“This is like the airplane or copying machine in previous eras,” says Jay Agarwal an analyst with Charles River Associates, who has advised the Beanes. “How long it takes the market to form will depend on how long it takes manufacturers to change the way they think about their businesses and the laws of physics.”


If the new press can really deliver on its promise, the laws of economics will probably have something to say about it too.


 —Reported by : Susan Diesenhousel/West Lebanon


SOURCE:

TIME Magazine

December 4, 2000 (pgs.76-80)

 






JOINING


In the world of manufacturing, attaching part A to part B is a $50 billion-a-year business. Every product we use, from CD player to jumbo jet, is a collection of parts that must be glued, screwed or riveted together . It may seem a humdrum industrial backwater but, in fact, “joining” technologies are ultra high-tech.


Take welding, for example. Forget the guy behind the face shield at the auto-body shop. Welding is advanced materials science these days and getting even more so. There are techniques, like electron-beam or laser welding, that rely on heat to meld surfaces together; solid-state techniques, like ultrasonic welding, that actually vibrate surfaces together to achieve a merging of atomic structures; and chemical techniques that use catalysts to trigger interactions between surfaces, according to Michael Francoeur, president of Connecticut-based Joining Technologies. “Imagine someday being able to paint the end of an I beam with a chemical, attach it to another I beam, and watch the two fuse,” says Francoeur.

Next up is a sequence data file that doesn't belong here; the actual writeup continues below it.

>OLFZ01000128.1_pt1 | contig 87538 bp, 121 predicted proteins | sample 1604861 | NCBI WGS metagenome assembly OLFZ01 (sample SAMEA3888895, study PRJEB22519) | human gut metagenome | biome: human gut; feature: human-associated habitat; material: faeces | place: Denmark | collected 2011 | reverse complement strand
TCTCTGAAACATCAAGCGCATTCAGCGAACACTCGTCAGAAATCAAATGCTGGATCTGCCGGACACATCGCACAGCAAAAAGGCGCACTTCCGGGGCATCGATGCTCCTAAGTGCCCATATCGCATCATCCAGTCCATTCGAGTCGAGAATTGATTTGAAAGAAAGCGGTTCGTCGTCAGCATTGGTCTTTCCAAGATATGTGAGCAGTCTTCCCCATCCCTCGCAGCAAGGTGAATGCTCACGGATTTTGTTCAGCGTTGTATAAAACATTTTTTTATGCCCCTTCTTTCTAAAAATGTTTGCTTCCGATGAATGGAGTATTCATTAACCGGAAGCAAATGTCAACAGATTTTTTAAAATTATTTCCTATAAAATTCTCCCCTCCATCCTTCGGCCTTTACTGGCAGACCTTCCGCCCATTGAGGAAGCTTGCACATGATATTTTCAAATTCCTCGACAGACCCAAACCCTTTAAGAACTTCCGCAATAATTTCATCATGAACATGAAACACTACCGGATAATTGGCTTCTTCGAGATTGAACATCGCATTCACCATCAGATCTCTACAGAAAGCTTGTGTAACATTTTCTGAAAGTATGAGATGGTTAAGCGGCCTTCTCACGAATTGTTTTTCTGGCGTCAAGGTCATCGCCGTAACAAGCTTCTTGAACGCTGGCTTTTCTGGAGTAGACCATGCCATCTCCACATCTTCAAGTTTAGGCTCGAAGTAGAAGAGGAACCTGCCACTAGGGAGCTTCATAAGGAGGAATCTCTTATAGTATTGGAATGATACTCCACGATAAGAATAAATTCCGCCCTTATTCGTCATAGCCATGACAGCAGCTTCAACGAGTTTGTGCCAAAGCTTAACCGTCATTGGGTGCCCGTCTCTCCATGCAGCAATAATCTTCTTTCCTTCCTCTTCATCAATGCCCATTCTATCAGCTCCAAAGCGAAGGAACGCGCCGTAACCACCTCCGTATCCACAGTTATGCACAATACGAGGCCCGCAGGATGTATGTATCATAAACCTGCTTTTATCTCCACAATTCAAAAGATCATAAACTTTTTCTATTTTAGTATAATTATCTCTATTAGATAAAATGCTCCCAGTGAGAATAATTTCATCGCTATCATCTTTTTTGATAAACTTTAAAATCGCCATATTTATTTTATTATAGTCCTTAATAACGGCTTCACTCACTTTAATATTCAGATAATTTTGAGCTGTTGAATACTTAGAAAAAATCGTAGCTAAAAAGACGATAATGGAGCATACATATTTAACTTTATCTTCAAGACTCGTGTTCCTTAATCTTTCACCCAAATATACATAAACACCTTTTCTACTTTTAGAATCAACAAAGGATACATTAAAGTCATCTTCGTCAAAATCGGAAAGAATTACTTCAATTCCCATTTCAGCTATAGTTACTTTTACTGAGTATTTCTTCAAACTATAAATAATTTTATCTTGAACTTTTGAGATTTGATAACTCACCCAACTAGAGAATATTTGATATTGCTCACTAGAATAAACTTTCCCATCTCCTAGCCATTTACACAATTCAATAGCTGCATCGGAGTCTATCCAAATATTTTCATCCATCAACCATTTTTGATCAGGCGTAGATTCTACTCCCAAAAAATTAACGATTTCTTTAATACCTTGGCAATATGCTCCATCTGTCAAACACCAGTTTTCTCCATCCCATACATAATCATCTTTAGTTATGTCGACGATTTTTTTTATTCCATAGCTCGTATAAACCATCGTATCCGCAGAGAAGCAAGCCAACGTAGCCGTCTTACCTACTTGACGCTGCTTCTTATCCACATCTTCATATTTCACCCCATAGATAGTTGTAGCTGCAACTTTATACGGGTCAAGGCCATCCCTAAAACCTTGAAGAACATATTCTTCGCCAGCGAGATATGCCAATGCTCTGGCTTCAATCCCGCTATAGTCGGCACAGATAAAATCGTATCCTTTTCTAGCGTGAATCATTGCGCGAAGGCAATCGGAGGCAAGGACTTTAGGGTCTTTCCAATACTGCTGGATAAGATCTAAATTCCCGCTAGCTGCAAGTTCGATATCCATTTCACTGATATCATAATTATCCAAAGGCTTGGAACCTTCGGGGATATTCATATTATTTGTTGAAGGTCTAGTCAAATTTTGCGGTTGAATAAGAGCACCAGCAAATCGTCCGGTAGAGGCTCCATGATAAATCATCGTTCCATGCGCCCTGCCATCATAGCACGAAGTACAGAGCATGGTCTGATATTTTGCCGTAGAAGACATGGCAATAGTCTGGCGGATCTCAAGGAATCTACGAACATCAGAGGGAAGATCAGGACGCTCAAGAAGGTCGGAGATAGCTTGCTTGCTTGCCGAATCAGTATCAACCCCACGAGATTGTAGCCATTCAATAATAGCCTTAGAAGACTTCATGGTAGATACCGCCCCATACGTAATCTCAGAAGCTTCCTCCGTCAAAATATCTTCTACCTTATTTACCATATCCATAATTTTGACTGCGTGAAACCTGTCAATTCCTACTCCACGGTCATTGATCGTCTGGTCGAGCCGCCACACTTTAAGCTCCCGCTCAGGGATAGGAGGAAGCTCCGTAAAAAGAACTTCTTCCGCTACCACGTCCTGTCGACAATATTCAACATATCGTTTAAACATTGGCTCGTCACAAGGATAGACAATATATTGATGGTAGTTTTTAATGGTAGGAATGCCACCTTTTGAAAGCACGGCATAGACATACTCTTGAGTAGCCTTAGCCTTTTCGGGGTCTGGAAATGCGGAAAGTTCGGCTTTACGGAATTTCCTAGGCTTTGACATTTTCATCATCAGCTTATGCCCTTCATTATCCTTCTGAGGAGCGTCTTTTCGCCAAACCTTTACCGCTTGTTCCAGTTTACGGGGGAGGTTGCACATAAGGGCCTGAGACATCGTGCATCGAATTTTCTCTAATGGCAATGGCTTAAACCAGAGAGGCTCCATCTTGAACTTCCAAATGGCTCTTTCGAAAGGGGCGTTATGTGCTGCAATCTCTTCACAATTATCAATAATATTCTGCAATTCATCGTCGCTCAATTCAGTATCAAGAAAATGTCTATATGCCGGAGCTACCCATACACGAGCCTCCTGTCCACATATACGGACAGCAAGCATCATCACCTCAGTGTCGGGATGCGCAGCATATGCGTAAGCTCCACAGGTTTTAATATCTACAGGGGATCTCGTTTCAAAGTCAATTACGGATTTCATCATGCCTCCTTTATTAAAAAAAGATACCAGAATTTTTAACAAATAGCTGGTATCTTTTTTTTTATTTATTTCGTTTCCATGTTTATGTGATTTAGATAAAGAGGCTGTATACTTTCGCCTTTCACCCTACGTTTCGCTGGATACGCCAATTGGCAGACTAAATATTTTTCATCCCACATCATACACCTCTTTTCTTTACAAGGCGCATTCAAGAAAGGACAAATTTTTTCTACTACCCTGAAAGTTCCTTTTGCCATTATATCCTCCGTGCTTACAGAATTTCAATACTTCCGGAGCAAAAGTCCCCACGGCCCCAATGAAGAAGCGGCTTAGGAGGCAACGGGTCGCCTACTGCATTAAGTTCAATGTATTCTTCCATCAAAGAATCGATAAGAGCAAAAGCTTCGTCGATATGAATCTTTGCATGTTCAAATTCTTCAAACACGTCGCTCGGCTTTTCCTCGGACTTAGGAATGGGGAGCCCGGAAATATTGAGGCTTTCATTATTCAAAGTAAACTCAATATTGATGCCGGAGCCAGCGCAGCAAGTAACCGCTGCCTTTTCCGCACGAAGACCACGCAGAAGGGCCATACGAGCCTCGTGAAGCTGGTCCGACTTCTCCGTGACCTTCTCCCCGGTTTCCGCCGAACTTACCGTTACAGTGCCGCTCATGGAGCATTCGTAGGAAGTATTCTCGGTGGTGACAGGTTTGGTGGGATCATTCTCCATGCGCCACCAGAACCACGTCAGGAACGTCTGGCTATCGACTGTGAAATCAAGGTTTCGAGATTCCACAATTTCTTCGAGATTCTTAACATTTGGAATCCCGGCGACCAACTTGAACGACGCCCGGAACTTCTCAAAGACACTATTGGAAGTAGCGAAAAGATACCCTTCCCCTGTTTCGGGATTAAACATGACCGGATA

Welding technologies are being perfected for use under water, in outer space and for applications at nanotechnology scales. In the future, says M.I.T.’s Koichi Masubuchi, we will further refine the tools of intelligent robotic welding as well as employ “virtual welding,” which will enable engineers to test new techniques— much as pilots now use flight simulators.


Even glues and tapes are looking exotic. The 3M company has a tape that is nearly as strong as a spot weld. Called VHB tape, it is used to join metal panels on transport trailers. Someday we may tape whole additions onto our houses or use high-tech patches to plug toxic leaks. There are many glues as strong as—or stronger than—the materials they bind, and many others are formulated for very specific uses or unusual environments. Medical superglues are already here, as are glues that can be used in space. And researchers are trying to bioengineer natural glues manufactured by living organisms. One of the most promising of these is produced by mussels.